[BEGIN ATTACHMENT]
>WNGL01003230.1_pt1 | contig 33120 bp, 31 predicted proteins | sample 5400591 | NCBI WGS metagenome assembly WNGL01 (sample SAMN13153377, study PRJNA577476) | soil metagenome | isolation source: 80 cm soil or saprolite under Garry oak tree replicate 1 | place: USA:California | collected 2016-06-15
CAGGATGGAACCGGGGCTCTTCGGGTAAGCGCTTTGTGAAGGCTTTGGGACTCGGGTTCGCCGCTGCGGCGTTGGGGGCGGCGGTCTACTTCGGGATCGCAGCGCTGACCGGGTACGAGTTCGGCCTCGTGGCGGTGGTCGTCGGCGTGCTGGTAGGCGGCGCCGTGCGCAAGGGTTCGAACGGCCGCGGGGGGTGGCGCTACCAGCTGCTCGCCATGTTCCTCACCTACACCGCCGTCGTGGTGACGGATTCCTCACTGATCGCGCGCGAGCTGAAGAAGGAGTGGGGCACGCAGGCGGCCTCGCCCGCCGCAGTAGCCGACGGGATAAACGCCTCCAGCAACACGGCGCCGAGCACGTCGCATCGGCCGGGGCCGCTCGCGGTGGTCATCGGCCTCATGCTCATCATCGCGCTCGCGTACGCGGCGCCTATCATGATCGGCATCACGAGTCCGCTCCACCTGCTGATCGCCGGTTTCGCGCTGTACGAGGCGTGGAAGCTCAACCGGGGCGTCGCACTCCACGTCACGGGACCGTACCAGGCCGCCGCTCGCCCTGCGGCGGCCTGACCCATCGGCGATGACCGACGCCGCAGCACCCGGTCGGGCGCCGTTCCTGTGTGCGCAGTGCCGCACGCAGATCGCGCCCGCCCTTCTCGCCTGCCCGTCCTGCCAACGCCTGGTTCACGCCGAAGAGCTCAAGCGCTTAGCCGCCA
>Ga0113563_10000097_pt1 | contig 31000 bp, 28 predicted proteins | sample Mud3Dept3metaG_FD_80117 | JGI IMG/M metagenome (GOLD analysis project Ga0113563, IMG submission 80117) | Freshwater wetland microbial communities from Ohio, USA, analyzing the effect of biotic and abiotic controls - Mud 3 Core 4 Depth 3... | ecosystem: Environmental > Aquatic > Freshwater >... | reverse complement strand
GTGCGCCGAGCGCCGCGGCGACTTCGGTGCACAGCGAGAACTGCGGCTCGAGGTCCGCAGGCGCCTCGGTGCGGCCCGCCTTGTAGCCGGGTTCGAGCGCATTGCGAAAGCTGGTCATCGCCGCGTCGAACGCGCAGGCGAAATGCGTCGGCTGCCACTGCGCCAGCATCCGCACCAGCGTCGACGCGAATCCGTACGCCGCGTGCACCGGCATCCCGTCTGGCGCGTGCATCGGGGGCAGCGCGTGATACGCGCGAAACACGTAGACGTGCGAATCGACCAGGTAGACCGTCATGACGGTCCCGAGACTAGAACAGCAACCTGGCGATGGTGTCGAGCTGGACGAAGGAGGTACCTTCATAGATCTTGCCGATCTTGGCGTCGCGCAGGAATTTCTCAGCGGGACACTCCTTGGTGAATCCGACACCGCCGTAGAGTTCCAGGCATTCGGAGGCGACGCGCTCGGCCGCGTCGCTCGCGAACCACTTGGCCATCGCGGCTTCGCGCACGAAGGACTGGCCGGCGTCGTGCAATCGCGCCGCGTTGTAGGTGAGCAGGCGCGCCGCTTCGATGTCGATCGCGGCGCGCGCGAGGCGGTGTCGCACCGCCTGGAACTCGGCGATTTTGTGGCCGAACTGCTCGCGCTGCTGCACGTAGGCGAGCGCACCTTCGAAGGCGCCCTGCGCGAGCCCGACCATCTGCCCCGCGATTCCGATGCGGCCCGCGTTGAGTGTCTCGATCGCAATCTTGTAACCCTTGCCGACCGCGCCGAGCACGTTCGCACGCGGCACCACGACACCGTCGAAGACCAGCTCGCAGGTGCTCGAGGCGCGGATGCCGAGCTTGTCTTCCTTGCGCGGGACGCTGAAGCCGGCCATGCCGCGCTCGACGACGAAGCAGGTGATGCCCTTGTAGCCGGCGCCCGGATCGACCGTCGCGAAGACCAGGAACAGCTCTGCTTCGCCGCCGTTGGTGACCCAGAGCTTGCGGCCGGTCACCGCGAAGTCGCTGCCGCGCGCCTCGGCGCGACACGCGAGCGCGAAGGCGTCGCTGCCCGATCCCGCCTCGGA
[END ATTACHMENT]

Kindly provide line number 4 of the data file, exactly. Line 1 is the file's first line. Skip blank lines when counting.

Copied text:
GTGCGCCGAGCGCCGCGGCGACTTCGGTGCACAGCGAGAACTGCGGCTCGAGGTCCGCAGGCGCCTCGGTGCGGCCCGCCTTGTAGCCGGGTTCGAGCGCATTGCGAAAGCTGGTCATCGCCGCGTCGAACGCGCAGGCGAAATGCGTCGGCTGCCACTGCGCCAGCATCCGCACCAGCGTCGACGCGAATCCGTACGCCGCGTGCACCGGCATCCCGTCTGGCGCGTGCATCGGGGGCAGCGCGTGATACGCGCGAAACACGTAGACGTGCGAATCGACCAGGTAGACCGTCATGACGGTCCCGAGACTAGAACAGCAACCTGGCGATGGTGTCGAGCTGGACGAAGGAGGTACCTTCATAGATCTTGCCGATCTTGGCGTCGCGCAGGAATTTCTCAGCGGGACACTCCTTGGTGAATCCGACACCGCCGTAGAGTTCCAGGCATTCGGAGGCGACGCGCTCGGCCGCGTCGCTCGCGAACCACTTGGCCATCGCGGCTTCGCGCACGAAGGACTGGCCGGCGTCGTGCAATCGCGCCGCGTTGTAGGTGAGCAGGCGCGCCGCTTCGATGTCGATCGCGGCGCGCGCGAGGCGGTGTCGCACCGCCTGGAACTCGGCGATTTTGTGGCCGAACTGCTCGCGCTGCTGCACGTAGGCGAGCGCACCTTCGAAGGCGCCCTGCGCGAGCCCGACCATCTGCCCCGCGATTCCGATGCGGCCCGCGTTGAGTGTCTCGATCGCAATCTTGTAACCCTTGCCGACCGCGCCGAGCACGTTCGCACGCGGCACCACGACACCGTCGAAGACCAGCTCGCAGGTGCTCGAGGCGCGGATGCCGAGCTTGTCTTCCTTGCGCGGGACGCTGAAGCCGGCCATGCCGCGCTCGACGACGAAGCAGGTGATGCCCTTGTAGCCGGCGCCCGGATCGACCGTCGCGAAGACCAGGAACAGCTCTGCTTCGCCGCCGTTGGTGACCCAGAGCTTGCGGCCGGTCACCGCGAAGTCGCTGCCGCGCGCCTCGGCGCGACACGCGAGCGCGAAGGCGTCGCTGCCCGATCCCGCCTCGGA